But that's neither here nor there. As Chad says, the arena is a done deal. Fine. But it certianly seems strange for someone who supported that project so vigorously to say outright that another man supporting a "revitalization through sports" project (a marathon) is ignoring transit and "stroking his own dick" simply because that man likes to jog. Particularly since, as far as I can tell, that man has not uttered a single word about spending city money, county money or any other money.

And can we talk about the rest of the money the city isn't spending for the arena? What about giving up all revenue for all events? That's not money that could be spent on something else?

What about buying properties needed to build the arena and selling them at a loss? That wasn't money that could have been used on something else?

Sam M

But of course it's even worse than that. The government didn't actually "sell the properties at a loss." It bought them. From whom? Well, just check out this example of the SEA not spending any money:

"In another arena-related development, the authority board ratified a temporary license agreement with the Penguins to allow for access to the team-owned former St. Francis Central Hospital building to remove asbestos.

Ms. Conturo said contractor Abmech Inc. began working in the building this week.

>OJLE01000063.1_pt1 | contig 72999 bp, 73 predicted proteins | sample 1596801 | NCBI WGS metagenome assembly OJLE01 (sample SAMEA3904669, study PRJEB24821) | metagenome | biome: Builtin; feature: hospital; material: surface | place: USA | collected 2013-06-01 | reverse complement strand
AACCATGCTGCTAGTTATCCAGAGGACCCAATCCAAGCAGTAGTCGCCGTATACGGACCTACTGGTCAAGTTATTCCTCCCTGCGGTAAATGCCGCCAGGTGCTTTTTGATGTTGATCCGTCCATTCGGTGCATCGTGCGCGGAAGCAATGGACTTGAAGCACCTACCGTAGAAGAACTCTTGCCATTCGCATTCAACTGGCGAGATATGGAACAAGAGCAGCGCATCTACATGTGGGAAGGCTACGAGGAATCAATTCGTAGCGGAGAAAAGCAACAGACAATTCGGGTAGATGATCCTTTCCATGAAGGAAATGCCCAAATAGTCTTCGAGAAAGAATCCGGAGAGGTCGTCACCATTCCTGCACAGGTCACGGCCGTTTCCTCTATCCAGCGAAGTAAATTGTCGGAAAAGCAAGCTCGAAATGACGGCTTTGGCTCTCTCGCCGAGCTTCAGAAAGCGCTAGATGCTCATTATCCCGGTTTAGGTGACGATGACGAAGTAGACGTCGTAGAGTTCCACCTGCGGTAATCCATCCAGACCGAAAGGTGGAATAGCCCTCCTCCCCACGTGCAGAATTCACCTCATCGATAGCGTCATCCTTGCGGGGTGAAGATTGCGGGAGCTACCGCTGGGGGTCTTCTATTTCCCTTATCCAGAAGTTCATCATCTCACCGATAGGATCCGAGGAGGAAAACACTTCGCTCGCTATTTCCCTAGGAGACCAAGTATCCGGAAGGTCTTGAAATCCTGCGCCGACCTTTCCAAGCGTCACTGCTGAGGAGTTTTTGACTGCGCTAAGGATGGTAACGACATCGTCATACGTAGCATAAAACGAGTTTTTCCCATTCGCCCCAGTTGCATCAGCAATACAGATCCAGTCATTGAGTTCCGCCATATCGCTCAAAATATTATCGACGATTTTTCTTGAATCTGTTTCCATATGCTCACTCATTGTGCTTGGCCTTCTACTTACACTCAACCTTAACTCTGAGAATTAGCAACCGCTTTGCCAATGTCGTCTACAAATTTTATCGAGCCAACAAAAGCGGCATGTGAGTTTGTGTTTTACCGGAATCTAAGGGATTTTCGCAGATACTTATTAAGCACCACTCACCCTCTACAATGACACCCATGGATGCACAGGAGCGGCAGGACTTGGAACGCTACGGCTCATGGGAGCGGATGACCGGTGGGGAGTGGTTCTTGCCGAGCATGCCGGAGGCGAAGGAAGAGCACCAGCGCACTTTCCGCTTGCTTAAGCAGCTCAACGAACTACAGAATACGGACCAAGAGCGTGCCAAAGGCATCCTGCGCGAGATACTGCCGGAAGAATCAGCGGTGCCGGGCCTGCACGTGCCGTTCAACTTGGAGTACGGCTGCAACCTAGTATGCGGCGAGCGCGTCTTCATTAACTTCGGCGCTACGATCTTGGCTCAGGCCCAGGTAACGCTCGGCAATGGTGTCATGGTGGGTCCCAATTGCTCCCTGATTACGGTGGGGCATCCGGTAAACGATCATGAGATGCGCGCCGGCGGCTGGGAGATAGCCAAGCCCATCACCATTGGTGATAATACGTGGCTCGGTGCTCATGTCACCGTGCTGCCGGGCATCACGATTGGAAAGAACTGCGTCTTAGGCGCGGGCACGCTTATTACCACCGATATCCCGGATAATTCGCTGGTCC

The board authorized a $1.48 million contract with Abmech last month to remove asbestos. It will have 105 days to complete the work. The hospital demolition will follow.

The authority needs about half of the property for the arena, whose construction is expected to begin this fall and be completed in late 2009. Under the deal with the Penguins to build the new arena, the authority will pay the team $8.5 million for the hospital property. The Penguins purchased the property for $8 million in 2000."

http://www.post-gazette.com/pg/07110/779560-53.stm

Sam M

More:

"The Penguins have the right to redevelop 30 acres next to the Lower Hill arena site. For each of the 10 years after the arena opens, they can either take control of three acres, or forgo the right to develop three acres of their choice.

They are charged the fair market value of the acreage they want to redevelop, but get a $15 million credit. If, at the end of 10 years, they have taken control of less than $15 million worth of land, the SEA has to pay them the balance of the credit.

Under the arrangement approved by the URA board, that agency and the county's development arm would buy the undeveloped land from the SEA for the same amount the SEA must pay the team."